However, to a certain degree, the holidays we celebrate serve as a historical record. While the impacts we currently see might be less than ideal, the reason for those impacts can be traced through history. Take Halloween as an example. Halloween has impacted our modern economy by pushing consumers to buy costumes, candy, pumpkins, and decorations. (Halloween also boosts the dental industry by gifting dentists cavity-filled children to operate on.) But Halloween initially began as a Celtic festival that marked the end of harvest and the beginning of winter. The ancient Celts built giant bonfires and burned crops as sacrifices to their deities in order to ensure a plentiful winter. Clearly, much has changed. Over the years, Halloween was influenced by Christianity, which is where the idea of dressing up in costumes entered the celebrations. As Halloween made its way to America, the religious aspect of the holiday diluted until it became a celebration for children to receive treats.

Having a record of a holiday to look back on is a beneficial tool for new generations. The only issue is that new holidays need to be introduced. Holidays like Diwali, Chinese New Year, Hanukkah, Kwanzaa, and Ramadan are seldom talked about at school, and as a result students don’t look back on the origins of these holidays or even the modern-day implications of them. These holidays should not be left as an afterthought for the American education system and should begin to be looked at as priorities.

The decision for which holidays are indirectly recognized by the school district comes from a committee of people, consisting of students, parents, and teachers. “We have to keep in mind Iowa code, requirements on when we can start school, and the minimum number of hours,” superintendent Laura Kacer said. “The other piece we need to keep in mind is our contract with our employee groups.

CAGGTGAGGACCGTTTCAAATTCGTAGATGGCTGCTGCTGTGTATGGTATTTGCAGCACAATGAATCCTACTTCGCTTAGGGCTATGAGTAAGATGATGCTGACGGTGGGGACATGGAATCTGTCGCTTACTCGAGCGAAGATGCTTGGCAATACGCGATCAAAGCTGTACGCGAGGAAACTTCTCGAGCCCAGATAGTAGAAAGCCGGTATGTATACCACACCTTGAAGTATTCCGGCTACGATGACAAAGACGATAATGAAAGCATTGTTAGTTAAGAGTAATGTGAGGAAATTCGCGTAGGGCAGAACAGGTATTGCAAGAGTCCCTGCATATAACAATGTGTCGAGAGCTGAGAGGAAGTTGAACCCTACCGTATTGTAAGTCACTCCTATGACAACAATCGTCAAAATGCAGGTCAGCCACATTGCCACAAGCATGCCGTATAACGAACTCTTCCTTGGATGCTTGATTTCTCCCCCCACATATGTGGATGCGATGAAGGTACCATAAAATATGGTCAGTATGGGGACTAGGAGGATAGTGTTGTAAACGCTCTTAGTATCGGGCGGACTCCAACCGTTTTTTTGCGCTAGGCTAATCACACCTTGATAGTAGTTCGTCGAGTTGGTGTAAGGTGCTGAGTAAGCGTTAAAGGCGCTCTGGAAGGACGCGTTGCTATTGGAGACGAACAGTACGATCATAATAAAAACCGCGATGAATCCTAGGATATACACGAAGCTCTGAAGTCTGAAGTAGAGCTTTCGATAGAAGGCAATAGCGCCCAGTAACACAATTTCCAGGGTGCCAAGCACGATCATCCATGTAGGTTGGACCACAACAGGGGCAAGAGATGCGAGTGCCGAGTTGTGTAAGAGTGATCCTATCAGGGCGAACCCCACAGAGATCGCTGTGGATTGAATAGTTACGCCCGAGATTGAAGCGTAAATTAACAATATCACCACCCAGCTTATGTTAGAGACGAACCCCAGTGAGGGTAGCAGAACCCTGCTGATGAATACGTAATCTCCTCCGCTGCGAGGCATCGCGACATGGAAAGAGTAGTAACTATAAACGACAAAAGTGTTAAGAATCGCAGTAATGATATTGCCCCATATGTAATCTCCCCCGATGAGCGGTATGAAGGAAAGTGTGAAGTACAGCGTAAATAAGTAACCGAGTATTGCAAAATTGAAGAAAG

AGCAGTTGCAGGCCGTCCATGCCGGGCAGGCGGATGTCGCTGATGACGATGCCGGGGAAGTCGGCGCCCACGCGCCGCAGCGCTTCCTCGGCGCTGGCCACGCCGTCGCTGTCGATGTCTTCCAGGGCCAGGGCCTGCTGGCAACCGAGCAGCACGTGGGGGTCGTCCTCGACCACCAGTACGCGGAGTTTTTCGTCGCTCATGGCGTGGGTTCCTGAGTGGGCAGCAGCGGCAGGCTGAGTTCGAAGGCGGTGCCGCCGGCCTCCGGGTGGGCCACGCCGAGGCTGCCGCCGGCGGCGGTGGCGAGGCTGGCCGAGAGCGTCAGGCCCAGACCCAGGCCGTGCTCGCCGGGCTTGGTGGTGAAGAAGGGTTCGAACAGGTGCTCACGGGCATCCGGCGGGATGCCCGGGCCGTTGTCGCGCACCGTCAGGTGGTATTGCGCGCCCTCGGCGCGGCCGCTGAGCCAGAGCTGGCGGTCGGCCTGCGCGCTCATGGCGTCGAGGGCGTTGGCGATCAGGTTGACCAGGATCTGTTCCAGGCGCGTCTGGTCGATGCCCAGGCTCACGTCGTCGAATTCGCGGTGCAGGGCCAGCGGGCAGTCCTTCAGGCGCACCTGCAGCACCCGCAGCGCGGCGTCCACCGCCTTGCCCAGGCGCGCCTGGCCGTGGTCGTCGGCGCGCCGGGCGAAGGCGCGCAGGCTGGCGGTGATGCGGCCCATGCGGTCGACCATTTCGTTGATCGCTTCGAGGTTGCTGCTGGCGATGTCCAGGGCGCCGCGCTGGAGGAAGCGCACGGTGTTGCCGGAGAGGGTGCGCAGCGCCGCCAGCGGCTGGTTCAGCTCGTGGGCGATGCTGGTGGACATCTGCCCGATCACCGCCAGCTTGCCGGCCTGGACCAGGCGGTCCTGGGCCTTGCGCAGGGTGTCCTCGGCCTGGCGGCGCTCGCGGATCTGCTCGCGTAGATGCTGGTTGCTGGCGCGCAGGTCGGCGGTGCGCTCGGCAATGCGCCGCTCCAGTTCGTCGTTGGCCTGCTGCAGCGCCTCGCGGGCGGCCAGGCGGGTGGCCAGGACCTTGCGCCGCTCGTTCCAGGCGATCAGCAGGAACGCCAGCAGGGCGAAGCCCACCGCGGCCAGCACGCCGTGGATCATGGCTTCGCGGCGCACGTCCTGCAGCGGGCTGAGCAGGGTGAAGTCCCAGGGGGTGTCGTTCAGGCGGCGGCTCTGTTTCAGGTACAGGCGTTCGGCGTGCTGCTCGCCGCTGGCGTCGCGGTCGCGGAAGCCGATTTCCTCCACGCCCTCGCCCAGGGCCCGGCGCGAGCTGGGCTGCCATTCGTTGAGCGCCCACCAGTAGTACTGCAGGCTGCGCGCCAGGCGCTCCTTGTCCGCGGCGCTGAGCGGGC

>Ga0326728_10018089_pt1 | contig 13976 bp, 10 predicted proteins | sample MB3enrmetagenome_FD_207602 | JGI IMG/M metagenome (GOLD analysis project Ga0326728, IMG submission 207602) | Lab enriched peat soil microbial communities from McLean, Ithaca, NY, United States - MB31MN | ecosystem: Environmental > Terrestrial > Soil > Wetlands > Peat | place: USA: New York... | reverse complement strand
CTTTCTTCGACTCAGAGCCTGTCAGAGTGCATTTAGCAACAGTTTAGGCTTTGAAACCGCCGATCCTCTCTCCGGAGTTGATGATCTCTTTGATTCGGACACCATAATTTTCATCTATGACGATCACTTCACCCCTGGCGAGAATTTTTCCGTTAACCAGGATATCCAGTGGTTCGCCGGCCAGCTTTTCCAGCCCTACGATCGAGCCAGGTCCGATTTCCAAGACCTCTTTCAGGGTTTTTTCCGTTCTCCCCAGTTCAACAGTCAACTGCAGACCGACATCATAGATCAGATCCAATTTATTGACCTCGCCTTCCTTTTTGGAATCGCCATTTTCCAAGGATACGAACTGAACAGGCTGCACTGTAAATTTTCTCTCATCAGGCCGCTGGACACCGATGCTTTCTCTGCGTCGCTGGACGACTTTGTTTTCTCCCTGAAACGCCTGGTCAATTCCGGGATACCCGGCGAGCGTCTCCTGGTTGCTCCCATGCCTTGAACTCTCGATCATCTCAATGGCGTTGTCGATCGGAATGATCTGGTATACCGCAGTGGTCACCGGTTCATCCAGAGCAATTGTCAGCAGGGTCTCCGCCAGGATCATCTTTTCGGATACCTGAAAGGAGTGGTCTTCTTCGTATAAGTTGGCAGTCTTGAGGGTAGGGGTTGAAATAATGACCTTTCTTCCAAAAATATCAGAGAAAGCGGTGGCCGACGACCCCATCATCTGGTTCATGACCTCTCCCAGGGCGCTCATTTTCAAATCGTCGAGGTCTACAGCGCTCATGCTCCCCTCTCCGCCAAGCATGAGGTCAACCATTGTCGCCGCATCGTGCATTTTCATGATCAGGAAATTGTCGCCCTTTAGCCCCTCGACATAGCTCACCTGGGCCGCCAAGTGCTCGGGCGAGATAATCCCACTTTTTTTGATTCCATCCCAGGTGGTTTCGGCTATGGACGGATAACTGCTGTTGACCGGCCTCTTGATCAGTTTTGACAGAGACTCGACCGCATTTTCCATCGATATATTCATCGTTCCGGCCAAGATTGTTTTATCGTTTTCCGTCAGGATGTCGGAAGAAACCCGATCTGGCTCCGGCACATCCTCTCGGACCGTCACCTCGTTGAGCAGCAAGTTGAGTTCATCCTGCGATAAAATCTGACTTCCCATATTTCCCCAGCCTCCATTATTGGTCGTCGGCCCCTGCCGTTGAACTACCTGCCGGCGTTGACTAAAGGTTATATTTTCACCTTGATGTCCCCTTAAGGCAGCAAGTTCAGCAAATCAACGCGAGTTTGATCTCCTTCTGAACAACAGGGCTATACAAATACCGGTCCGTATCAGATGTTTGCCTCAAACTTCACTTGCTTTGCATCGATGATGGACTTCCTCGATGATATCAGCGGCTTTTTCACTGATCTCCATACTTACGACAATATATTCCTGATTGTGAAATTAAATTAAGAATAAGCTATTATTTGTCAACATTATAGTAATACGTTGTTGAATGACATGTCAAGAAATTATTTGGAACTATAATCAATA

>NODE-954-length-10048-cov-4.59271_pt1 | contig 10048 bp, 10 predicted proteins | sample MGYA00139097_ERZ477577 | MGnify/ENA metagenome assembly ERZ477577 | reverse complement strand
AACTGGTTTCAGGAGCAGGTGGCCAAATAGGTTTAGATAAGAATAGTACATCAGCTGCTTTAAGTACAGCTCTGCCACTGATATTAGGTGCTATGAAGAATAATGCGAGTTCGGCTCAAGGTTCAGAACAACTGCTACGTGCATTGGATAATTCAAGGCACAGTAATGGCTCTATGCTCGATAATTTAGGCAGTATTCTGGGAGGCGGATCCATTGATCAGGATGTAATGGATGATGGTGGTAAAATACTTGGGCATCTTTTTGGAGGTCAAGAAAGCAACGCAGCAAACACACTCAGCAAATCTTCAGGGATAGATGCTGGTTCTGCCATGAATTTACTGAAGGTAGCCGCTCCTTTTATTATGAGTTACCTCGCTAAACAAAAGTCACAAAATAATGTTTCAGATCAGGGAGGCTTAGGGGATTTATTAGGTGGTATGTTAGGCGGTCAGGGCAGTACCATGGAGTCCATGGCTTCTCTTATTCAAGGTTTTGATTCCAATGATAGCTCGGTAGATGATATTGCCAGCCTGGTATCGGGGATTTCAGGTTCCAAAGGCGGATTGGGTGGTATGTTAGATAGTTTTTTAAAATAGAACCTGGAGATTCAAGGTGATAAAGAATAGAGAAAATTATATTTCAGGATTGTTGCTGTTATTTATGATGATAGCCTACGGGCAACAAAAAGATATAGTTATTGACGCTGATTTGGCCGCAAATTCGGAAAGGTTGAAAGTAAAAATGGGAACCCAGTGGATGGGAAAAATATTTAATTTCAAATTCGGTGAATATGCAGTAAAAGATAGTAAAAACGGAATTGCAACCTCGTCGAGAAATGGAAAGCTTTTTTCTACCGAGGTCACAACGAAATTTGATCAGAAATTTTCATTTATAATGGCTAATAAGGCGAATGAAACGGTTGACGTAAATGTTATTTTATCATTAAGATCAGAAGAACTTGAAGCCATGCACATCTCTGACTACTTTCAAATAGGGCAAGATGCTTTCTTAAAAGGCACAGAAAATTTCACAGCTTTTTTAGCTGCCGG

The contract itself does not say much about how ethnic holidays should be considered in the context of school vacations/breaks. This is largely in part to staying with how the Board has always decided breaks. “If there’s a large population of who celebrates that holiday, it’d be more difficult to take [holidays] off the calendar,” Maring said. It’s understandable that celebrated and recognized holidays at school are centered around the majority of the student body’s celebrated holidays; however, new holidays need awareness as well to represent the underrepresented at school. Such a change would be beneficial for minority demographics at school. Students like Maryam Mohammed ’21 would make use of the newly recognized holidays. “I celebrate Eid and we have to go to prayer in the morning and missing school for that is kind of a pain,” Mohammed said. “I do wish we had breaks, but I understand it.”

At a school like Johnston, we’re privileged to have the resources and opportunities we have. But on certain matters, like holidays, those opportunities seem to revolve only around one certain demographic. In order to be inclusive and spread knowledge of global traditions, we should look to educating our student body on other holidays. If not designating specific days for holidays like Diwali and Eid, admin should at least make the effort to inform students of the occasion.

In the same way that Christopher Columbus’ narrative shifted to reflect his entire story, the system that dictates what holidays we celebrate should shift as well. Only then, we can embrace all the good of holidays.